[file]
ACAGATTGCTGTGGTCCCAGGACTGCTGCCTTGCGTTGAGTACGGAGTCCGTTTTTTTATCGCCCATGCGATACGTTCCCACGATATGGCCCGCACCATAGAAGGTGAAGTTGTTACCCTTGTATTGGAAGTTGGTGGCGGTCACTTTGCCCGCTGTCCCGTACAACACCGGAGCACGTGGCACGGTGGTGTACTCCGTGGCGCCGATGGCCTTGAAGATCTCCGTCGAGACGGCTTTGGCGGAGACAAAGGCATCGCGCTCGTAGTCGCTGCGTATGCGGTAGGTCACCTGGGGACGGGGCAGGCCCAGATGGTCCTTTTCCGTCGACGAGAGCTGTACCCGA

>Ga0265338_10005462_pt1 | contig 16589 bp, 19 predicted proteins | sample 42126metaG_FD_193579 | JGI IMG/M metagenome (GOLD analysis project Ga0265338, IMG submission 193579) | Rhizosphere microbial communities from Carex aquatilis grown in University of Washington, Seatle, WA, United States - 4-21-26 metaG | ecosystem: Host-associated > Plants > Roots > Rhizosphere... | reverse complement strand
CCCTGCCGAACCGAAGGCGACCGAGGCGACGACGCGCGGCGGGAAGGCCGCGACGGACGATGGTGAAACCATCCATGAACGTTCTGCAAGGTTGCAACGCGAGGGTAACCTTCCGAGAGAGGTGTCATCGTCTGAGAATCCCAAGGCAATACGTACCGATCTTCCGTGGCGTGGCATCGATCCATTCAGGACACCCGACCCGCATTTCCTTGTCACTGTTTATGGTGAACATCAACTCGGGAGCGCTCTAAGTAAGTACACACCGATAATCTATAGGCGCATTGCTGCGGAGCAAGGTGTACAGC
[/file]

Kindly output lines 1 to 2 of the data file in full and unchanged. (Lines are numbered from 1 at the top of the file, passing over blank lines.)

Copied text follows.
ACAGATTGCTGTGGTCCCAGGACTGCTGCCTTGCGTTGAGTACGGAGTCCGTTTTTTTATCGCCCATGCGATACGTTCCCACGATATGGCCCGCACCATAGAAGGTGAAGTTGTTACCCTTGTATTGGAAGTTGGTGGCGGTCACTTTGCCCGCTGTCCCGTACAACACCGGAGCACGTGGCACGGTGGTGTACTCCGTGGCGCCGATGGCCTTGAAGATCTCCGTCGAGACGGCTTTGGCGGAGACAAAGGCATCGCGCTCGTAGTCGCTGCGTATGCGGTAGGTCACCTGGGGACGGGGCAGGCCCAGATGGTCCTTTTCCGTCGACGAGAGCTGTACCCGA

>Ga0265338_10005462_pt1 | contig 16589 bp, 19 predicted proteins | sample 42126metaG_FD_193579 | JGI IMG/M metagenome (GOLD analysis project Ga0265338, IMG submission 193579) | Rhizosphere microbial communities from Carex aquatilis grown in University of Washington, Seatle, WA, United States - 4-21-26 metaG | ecosystem: Host-associated > Plants > Roots > Rhizosphere... | reverse complement strand